There was quite a lot of dieback on woody shrubs and trees this spring and summer, some of it is still just showing up. Vertical cracks in juvenile trees are nothing new for us in Ontario. But this year we are seeing a little more than our fair share.
Let’s take a peek back into 2017. Remember how cool and rainy it was? Remember all those leaf diseases? Cool, rainy conditions promote vegetative growth and many of our trees and shrubs responded with big, fat growth rings.
Then we moved into a hot, dry September, the temperature hovered around 30 C several days in a row. It finally stopped raining in the central part of the region. Soils dried out and root hairs in the top few inches of the soil died off. The warm, dry weather continued into October. It was still warm in November, even the beginning of December was quite mild. Trees and shrubs weren’t losing their leaves. The mild autumn slowed the plant’s acclimation for winter, by stalling the onset of dormancy and natural dehydration processes.
Winter came with a vengeance in mid-December and the temperature hammered down rapidly, down to -20 C by early January. This rapid temperature shift can be very devastating to plant tissue, causing cells and tissues to freeze and crack open like you would not believe. The results are death of conductive tissue and sapwood. Leading to rapid xylem tissue freeze pops and vertical cracks from the exterior of the bark.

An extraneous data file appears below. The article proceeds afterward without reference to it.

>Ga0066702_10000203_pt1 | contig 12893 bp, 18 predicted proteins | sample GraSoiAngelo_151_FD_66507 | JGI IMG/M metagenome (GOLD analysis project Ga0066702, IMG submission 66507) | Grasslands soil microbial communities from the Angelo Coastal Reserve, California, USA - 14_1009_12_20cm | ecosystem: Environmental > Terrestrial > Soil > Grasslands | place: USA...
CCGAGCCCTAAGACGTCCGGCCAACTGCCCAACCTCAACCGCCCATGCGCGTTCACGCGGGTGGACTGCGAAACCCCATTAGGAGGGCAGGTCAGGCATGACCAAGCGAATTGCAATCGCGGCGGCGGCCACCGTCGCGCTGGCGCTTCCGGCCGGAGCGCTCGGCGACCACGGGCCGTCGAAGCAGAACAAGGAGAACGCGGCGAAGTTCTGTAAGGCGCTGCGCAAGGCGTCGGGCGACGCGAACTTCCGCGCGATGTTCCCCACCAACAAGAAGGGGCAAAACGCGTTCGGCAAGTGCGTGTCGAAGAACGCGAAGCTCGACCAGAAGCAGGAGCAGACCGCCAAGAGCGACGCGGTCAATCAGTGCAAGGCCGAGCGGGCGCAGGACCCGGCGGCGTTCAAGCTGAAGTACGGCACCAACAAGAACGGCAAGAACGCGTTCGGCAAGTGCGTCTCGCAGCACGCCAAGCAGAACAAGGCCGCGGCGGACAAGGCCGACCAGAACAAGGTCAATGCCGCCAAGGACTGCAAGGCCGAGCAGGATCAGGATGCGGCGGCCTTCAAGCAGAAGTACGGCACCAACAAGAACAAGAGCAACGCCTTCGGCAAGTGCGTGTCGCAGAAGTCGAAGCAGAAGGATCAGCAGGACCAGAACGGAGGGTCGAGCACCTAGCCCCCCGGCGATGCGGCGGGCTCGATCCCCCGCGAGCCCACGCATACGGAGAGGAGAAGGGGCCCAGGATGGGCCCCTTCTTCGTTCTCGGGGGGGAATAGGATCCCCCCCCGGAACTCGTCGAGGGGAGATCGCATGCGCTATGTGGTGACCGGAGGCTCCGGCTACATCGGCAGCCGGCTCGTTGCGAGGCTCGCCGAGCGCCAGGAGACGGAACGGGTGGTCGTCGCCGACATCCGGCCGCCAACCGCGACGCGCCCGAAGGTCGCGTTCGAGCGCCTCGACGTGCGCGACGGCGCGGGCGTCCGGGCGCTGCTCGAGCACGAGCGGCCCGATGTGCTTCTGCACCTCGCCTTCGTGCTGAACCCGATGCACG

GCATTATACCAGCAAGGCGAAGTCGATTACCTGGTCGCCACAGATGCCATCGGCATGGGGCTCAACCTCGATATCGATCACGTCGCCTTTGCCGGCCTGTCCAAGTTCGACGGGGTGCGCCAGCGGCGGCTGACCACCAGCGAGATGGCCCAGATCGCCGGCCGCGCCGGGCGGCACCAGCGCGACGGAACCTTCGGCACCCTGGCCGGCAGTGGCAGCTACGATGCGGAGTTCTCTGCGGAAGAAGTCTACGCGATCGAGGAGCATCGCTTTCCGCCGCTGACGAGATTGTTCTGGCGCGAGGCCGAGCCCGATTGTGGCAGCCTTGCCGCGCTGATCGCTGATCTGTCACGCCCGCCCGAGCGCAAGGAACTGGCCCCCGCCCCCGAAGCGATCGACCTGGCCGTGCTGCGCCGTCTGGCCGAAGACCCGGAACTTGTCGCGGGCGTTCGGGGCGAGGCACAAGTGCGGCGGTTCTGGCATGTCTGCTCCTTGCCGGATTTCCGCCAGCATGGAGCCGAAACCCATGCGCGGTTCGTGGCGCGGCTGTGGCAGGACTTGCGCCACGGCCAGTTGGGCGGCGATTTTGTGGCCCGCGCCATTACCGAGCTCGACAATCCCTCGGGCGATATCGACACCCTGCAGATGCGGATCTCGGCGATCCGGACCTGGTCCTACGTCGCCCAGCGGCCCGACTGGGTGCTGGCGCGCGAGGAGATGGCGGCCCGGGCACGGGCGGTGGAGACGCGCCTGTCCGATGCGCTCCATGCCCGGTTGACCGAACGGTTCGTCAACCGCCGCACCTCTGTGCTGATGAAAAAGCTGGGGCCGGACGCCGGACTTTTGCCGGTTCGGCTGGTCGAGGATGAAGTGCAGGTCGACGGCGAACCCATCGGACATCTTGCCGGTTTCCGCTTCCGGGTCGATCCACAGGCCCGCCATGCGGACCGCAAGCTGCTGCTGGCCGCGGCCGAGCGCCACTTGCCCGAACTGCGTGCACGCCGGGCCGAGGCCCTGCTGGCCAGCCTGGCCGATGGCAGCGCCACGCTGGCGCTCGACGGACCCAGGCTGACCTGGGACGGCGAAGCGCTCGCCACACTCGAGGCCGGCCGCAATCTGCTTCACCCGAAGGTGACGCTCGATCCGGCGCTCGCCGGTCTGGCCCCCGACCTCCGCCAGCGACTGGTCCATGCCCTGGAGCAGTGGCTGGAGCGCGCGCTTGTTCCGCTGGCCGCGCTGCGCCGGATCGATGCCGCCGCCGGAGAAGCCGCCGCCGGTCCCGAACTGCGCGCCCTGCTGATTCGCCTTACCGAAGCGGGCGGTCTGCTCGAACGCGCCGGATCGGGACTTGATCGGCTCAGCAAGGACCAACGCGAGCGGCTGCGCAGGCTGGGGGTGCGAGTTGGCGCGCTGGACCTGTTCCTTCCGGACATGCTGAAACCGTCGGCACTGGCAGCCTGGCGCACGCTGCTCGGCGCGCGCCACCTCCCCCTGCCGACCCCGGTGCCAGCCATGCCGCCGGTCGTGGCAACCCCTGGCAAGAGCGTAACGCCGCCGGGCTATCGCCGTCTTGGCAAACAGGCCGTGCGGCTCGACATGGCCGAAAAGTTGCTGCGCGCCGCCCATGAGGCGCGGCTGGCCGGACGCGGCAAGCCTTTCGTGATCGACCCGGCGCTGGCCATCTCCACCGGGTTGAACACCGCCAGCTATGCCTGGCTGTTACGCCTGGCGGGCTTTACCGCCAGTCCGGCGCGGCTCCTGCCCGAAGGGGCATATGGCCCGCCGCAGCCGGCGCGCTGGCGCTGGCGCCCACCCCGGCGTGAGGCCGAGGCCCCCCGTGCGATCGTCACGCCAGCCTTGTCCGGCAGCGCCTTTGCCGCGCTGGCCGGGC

Although the wounds usually heal up and callus nicely on their own, you can always spray fresh wounds and cracks with rubbing alcohol to decrease the chance of pest invasion. Callus growth will compartmentalize the damaged tissue but yes, the discontinuous tissue will be there forever.
Fast forward to summer 2018. The other end of the spectrum. Hot and dry conditions in much of the province for much of the growing season… at least up until last week. Imagine what it must be like to be a tree?
We need to remember that trees are perennial species that suffer in silence with the cumulative stresses that they experience in the urban landscape. Trees and shrubs can modify their metabolism and adjust for negative impacts on growth for months and years. Years of metabolic tweaks and adjustments will catch up with them, kind of like the nursery grower with the bad back….who had to go to the hospital after he tried picking up a snail (true story, I swear).
So when we come across a tree that our client says “looked healthy last year”, maybe we should stop and review all of the climate and site challenges before we start looking in the photo index of Diseases of Trees and Shrubs. Where leaves are looking crispy, try scraping at the phloem just under the bark and peel open a bud for next year’s growth. If you see green juicy tissue, there is a good chance the tree will live through it. Continue slow, deep supplemental irrigation where soils are dry into the fall months and protect the tree from physical harm. And snails!